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2. Compliance (Craig Zobel, 72 points) — Compliance is essentially a docudrama, but it moves with such analytical drive that it more closely resembles a police procedural. In this case, however, rather than watching how a crime is solved, we are watching a crime being committed as well as, through Zobel’s crafty writing and direction, an analysis of how that crime came to be and why it was committed. It’s a deceptively simple film, and both the lazy and the prickly, easily offended viewer will seek ways to escape the experience, either through accusations of misogyny or simply through the false interpretation that it has no other objective except to titillate and exploit. But the fact remains: this film should be required viewing. (MSR) Read The Full HTN Review ***WATCH IT: DVD, Blu-ray, Netflix***

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1. The Comedy (Rick Alverson, 77 points) — The issue of the quarter-life crisis creeping ever closer to middle age is one largely associated with men, and yet despite the fact that The Comedy’s face needed to be Male, needed to be White, it speaks to a feeling that may not be an epidemic, though it certainly is a virus, which is applicable to many different people in different circumstances. Tim Heidecker brings wit, consideration and pathos to Swanson, displaying an arc—though slight—of a person searching for his own self-ness, for a self that goes beyond itself, for his own ability to be human. The bullying, the tirades, the endless jokes, the apathy, it’s Swanson’s process to redeem himself as a hopeful, giving adult, in a cynical, taking world. He needs to tear it all down before he can start building it back up. Alverson’s film isn’t easy viewing. It’s a give and take. But if you are looking for challenging cinema that speaks uncomfortable truths, look no further than right here. (Jesse Klein) Read The HTN Review and A Conversation With Rick Alverson ***WATCH IT: Amazon Instant, iTunes, Vudu, InDemand, DVD (available 3/26/13)***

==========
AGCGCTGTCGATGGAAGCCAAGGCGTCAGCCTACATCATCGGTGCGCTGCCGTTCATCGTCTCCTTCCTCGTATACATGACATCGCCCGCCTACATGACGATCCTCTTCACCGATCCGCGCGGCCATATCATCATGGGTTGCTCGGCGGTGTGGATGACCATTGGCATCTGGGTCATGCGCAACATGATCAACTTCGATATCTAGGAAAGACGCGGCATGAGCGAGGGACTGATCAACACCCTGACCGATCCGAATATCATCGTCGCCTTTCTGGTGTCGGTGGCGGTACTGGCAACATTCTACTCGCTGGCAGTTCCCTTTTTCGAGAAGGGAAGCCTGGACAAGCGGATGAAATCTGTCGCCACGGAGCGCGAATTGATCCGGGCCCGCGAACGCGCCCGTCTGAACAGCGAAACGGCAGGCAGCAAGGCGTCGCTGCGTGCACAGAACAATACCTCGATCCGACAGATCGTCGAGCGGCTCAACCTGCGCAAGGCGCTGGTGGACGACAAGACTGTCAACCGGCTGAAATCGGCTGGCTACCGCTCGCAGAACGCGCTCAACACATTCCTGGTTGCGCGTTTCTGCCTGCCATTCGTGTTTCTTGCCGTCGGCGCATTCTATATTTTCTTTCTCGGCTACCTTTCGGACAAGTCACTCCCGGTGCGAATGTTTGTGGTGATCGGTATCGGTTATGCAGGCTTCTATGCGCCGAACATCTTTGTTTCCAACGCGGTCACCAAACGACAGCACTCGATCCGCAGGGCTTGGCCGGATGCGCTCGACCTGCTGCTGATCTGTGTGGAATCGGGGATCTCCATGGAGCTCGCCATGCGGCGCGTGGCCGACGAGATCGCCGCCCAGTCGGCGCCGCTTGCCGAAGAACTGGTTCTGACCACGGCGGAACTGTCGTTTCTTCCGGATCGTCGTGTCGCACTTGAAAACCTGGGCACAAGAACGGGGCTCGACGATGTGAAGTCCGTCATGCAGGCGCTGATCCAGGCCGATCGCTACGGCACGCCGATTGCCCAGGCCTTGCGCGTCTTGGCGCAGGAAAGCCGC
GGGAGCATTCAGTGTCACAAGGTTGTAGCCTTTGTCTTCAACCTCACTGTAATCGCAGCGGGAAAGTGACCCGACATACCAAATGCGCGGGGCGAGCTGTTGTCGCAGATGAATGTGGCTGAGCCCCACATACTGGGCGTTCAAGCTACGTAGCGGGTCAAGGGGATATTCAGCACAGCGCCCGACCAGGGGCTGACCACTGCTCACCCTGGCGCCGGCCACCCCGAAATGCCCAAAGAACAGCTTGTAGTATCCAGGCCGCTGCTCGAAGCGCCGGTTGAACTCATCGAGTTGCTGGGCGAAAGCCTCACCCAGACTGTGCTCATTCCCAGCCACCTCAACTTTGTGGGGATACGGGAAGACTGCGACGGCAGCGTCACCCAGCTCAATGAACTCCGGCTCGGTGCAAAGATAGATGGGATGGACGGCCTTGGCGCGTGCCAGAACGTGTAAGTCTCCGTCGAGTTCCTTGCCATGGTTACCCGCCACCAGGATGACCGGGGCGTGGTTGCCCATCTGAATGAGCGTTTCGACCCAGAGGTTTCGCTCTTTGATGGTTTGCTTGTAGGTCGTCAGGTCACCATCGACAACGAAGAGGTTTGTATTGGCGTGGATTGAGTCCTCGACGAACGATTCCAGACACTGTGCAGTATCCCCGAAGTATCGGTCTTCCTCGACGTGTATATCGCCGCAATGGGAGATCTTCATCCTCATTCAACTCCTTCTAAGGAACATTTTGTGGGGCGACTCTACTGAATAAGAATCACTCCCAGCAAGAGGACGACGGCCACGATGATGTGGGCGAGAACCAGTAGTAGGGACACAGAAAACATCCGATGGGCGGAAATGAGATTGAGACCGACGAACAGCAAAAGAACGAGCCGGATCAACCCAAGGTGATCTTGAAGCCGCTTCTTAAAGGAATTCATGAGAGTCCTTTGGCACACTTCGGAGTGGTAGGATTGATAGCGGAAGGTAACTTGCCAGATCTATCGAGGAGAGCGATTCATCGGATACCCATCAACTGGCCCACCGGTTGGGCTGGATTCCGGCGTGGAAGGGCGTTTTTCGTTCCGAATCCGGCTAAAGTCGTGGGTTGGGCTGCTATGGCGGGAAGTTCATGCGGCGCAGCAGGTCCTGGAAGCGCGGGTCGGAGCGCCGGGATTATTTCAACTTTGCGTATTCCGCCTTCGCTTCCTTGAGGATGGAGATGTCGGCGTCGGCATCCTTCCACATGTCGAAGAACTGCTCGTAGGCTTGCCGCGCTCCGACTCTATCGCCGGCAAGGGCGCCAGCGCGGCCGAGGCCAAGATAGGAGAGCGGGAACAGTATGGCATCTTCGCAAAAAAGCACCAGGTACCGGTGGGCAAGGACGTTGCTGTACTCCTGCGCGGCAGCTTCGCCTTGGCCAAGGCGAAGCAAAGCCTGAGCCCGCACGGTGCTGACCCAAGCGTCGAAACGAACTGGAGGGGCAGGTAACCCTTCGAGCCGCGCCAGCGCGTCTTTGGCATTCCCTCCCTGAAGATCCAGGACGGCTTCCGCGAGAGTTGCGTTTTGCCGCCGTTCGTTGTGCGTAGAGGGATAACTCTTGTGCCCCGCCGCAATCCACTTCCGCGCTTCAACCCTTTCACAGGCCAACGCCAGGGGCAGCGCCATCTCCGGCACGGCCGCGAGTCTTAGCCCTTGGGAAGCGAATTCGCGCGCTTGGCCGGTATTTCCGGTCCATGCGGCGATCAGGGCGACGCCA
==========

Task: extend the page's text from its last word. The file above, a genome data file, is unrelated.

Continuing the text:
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Other Films Receiving Votes (In Alphabetical Order):

The Do-Deca Pentathlon (Jay and Mark Duplass)
First Winter (Benjamin Dickinson) [HTN Review]
For Ellen (So Yong Kim)
Gayby (Jonathan Lisecki) [A Conversation With Jonathan Lisecki]
Hello I Must Be Going (Todd Louiso)
Jack and Diane (Bradley Rust Gray)
Jess + Moss (Clay Jeter) [HTN review]
The Loneliest Planet (Julia Loktev) [HTN review and A Conversation With Julia Loktev]
Middle of Nowhere (Ava DuVernay)
New Jerusalem (Rick Alverson) [HTN review]
Nobody Walks (Ry Russo-Young)
Now, Forager (Jason Cortlund and Julia Halperin)
Redlegs (Brandon Harris)
Return (Liza Johnson) [A Conversation With Liza Johnson]
Richard’s Wedding (Onur Tukel) [HTN review]
Scalene (Zack Parker) [HTN review]
V/H/S (Adam Wingard, David Bruckner, Ti West, Glenn McQuaid, Joe Swanberg, Radio Silence)
You Hurt My Feelings (Steve Collins)
Your Sister’s Sister (Lynn Shelton) [HTN review]